Is it not enough to see us all as vulnerable members of the one species? To see oneself as one with others simply on the basis that we all have the same basic needs and desires, were all born as helpless babies and someone cared for us enough to enable us to survive and be where we are now? Does not such a thought, or awareness, consciousness or whatever, humble us enough to see us all “as one”, so that when we lose our cool with a colleague, it does not take too much to calm us and forgive? And of those who are really bad, who do do harm and relish in doing harm to others, we can at least maintain some sense (most times) of understanding the makeup and background of such a person, so that we do not have to lower ourselves to respond in kind.

And proactively, does not such an awareness — an awareness that is based entirely on the genetic facts that we all share — direct us to seek to alleviate, help, improve the lot (where we can) of our fellows? Some join Meals on Wheels, some Amnesty International, some Rotary, some the World Socialist Forum, some teaching and volunteer work, some risk their lives with activist subversion, and some just like to give their small change to beggars.

We do all of these things for different reasons, but I personally find it enough to know that we are all here for a short time, with the same genes, the same feelings, pains, hopes, loves, frustrations, needs.

I don’t see the least need to envision anything “spiritual” to bring all this together at all.

But if some find that image works, then I guess that’s good for them. I can understand that my “this is all there is” view has had a bad press and some may have been conditioned to find the very idea leaves them cold. But to me, the awareness that “this is all there is” makes all this more precious than ever.

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Evolution, creationism, civil discourse and “you know what”

Filed under: Ethics & human nature,Evolution, Science — Neil Godfrey @ 5:24 pm

Yesterday I was browsing in a bookshop the many shelves of books about evolution (or “life sciences” — but most books were about evolution). I was slightly amazed how many of those books were scholarly publications that their cover blurbs explained were addressing Creationists or Intelligent Design proponents. Every one of those that I opened up was a serious, respectful, direct and fact-based book explaining the evidence for evolution and addressing Creationist’s objections and arguments. All were written by scientists.

Not one was a ridiculing or derisively putting down Creationists or their arguments.

Now I believe that Creationist arguments should not be taught in public schools. I am sure most of those scientist authors would believe the same. But it was obvious that they also believed that those arguments “deserved to be heard”. Why else would they write respectful books about them?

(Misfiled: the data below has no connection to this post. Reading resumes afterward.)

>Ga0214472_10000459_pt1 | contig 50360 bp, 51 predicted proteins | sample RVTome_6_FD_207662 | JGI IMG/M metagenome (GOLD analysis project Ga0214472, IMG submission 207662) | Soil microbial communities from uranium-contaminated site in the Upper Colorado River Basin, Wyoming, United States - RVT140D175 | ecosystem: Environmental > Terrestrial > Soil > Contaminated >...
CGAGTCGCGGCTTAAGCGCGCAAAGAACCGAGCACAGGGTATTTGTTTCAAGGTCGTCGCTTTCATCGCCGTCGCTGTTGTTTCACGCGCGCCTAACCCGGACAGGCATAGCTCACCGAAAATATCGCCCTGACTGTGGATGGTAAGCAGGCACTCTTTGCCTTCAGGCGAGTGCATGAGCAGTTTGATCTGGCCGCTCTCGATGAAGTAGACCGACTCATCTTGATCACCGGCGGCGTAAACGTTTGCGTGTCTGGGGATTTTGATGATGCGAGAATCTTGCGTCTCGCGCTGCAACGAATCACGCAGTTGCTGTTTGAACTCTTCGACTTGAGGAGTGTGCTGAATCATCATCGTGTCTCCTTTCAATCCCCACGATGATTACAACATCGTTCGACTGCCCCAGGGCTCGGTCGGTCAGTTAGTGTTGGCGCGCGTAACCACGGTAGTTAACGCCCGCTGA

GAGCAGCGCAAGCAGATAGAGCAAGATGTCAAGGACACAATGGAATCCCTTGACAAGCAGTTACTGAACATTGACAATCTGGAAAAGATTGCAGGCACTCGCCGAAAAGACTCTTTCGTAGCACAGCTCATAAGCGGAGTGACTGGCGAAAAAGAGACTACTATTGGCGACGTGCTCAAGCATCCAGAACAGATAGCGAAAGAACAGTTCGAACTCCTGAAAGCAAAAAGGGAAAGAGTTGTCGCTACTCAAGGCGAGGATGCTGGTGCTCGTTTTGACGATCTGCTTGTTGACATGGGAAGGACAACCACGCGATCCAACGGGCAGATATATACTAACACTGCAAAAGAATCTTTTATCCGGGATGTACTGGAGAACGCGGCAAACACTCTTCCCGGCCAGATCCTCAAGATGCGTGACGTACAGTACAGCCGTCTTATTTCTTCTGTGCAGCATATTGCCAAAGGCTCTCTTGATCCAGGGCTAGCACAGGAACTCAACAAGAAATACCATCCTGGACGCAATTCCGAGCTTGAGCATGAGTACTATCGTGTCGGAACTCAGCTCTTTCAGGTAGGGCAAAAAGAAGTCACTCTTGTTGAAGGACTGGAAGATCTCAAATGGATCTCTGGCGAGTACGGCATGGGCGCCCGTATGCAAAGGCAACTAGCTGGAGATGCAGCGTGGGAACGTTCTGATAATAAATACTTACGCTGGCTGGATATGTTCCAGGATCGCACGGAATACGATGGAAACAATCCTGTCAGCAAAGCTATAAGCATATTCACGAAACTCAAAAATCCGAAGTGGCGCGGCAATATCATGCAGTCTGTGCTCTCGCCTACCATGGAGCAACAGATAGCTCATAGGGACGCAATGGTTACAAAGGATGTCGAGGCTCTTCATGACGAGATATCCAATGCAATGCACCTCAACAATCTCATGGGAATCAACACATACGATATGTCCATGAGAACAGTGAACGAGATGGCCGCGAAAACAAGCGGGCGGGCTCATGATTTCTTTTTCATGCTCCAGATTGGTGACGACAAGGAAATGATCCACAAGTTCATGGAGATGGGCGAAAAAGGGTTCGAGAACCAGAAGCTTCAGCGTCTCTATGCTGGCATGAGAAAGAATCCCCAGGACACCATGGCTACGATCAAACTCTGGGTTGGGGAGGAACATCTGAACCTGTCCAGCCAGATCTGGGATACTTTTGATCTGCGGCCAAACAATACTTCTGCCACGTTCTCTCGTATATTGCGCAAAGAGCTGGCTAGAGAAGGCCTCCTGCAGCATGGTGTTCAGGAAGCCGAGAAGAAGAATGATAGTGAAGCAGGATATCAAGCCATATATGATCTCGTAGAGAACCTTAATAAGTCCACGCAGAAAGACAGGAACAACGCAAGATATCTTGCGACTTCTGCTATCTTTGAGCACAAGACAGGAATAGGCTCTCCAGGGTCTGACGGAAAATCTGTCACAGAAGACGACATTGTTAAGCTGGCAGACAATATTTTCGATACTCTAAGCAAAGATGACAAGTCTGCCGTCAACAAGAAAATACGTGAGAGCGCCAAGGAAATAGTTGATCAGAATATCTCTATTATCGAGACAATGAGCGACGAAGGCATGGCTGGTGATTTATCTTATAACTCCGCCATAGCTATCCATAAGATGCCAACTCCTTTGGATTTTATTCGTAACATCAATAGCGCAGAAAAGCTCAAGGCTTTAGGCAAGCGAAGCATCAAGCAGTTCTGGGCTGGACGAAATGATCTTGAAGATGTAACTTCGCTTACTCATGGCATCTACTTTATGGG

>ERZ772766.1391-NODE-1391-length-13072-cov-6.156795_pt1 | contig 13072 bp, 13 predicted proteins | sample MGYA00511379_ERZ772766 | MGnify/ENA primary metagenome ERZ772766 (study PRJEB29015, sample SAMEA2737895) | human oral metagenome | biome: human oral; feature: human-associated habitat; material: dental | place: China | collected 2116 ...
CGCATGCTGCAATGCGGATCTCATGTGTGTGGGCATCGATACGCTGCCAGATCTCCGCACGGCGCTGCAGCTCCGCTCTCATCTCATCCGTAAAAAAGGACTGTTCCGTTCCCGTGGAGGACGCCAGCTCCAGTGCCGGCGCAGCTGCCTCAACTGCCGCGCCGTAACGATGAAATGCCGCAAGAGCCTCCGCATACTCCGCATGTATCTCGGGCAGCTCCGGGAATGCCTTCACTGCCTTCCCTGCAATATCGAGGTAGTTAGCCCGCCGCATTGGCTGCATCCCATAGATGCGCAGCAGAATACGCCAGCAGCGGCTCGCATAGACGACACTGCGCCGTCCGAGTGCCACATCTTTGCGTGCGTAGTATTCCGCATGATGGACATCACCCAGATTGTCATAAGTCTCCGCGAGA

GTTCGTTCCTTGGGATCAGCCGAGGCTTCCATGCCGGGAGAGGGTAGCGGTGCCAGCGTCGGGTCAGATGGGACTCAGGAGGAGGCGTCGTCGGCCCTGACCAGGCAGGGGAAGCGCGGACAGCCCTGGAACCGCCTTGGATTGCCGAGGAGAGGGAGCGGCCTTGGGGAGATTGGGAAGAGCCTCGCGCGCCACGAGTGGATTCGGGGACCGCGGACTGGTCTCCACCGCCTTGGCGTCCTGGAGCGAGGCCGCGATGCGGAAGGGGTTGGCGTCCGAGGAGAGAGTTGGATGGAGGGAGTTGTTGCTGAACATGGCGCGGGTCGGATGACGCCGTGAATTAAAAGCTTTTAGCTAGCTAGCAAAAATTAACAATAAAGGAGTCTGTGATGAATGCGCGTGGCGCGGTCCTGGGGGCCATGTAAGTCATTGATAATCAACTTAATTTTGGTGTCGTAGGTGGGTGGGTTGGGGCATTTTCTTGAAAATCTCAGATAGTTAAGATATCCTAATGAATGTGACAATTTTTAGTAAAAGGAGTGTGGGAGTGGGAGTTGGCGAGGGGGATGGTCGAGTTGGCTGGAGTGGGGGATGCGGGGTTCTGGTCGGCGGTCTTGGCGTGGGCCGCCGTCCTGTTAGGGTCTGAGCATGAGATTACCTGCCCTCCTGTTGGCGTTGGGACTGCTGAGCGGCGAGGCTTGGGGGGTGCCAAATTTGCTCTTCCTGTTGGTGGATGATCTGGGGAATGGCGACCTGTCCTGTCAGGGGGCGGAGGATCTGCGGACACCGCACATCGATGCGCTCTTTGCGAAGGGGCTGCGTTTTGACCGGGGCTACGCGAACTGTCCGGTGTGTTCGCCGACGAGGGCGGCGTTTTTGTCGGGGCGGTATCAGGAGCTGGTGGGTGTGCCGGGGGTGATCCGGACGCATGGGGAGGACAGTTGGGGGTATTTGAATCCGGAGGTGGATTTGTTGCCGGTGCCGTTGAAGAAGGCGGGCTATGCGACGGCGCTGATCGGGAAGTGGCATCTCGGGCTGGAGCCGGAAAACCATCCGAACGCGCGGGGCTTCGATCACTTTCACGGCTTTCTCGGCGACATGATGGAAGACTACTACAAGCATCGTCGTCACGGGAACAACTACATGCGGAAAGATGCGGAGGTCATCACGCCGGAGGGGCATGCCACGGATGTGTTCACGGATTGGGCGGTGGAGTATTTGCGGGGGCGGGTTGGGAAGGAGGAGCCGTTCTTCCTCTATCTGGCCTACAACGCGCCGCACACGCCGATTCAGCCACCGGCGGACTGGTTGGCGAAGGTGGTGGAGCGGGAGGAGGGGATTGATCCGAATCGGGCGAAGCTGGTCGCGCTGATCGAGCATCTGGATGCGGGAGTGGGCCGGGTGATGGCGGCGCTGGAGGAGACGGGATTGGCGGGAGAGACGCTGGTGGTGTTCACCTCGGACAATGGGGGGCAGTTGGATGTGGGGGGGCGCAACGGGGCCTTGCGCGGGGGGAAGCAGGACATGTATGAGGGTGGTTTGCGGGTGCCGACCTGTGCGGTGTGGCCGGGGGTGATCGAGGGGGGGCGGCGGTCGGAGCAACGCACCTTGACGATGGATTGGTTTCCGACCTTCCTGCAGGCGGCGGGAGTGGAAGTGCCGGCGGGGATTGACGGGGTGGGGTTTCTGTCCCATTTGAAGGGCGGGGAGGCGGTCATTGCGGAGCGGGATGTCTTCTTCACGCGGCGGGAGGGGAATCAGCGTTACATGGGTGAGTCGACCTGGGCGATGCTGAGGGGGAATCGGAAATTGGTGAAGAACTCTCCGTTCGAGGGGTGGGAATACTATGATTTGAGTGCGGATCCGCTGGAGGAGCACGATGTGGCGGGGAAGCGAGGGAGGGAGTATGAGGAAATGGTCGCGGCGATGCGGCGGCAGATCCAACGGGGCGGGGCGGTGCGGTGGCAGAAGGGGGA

It is one thing to exclude certain arguments and speech from forums marked off for certain purposes that exclude that form of speech for justifiable reasons. It is quite another to say someone who is not inciting harm or invading privacy and such does not deserve to be heard. (It is also obviously legitimate to speak out strongly against ideas that we do believe to be harmful.)

Having just caught up with McGrath’s recent post, I should be clear and let it be known that I am very sure that not all scientists are always so tolerant and civil in their approach to Creationism. But fortunately in the “free market of books and ideas”, the jerks were not published and on the shelf for sale. At least not in Borders’ Singapore’s Orchard Road branch.

At the same time I have no reason to think that even those who publish respectful books are always the model of decorum, even in private company, when the topic is raised. But that’s fine. Farting is always best kept private.

I can’t speak for others, but one reason I think that even arguments, for example, about alien abductions and Atlantis and even Christianity “deserve to be heard” is because they are very often sincerely entertained by my brothers and sisters, fellow humans. It’s about respect and simply trying to be a decent human getting along with others as vulnerable as myself. I was introduced to Enlightenment literature when quite young and I still feel attached to the idea of hearing people out and sharing what I can with them and respecting them enough to continue with their own journey. And always — literally always — in the back of my mind is how wrong I have been before when I was so sure I was right, and how tentative human knowledge and understanding have always been.

Thus when people bring up the topic of alien abductions I am able to share with them my experience with sleep paralysis, and how during those years, being religious, I then understood the experience described today by some “alien abductees” to be demonic. In the case of the talk of Atlantis, I am able to share my knowledge of the history of the idea itself and origin as a myth.

Probably most of us who have had the benefit of more education than others, or some experiences that have enabled insights from uncommon perspectives, feel our lives are more worthwhile if we can give back to the community, to others, something of what we have gained. It’s all about sharing experiences and ideas and trusting enough people to make the more justifiable choices and responses.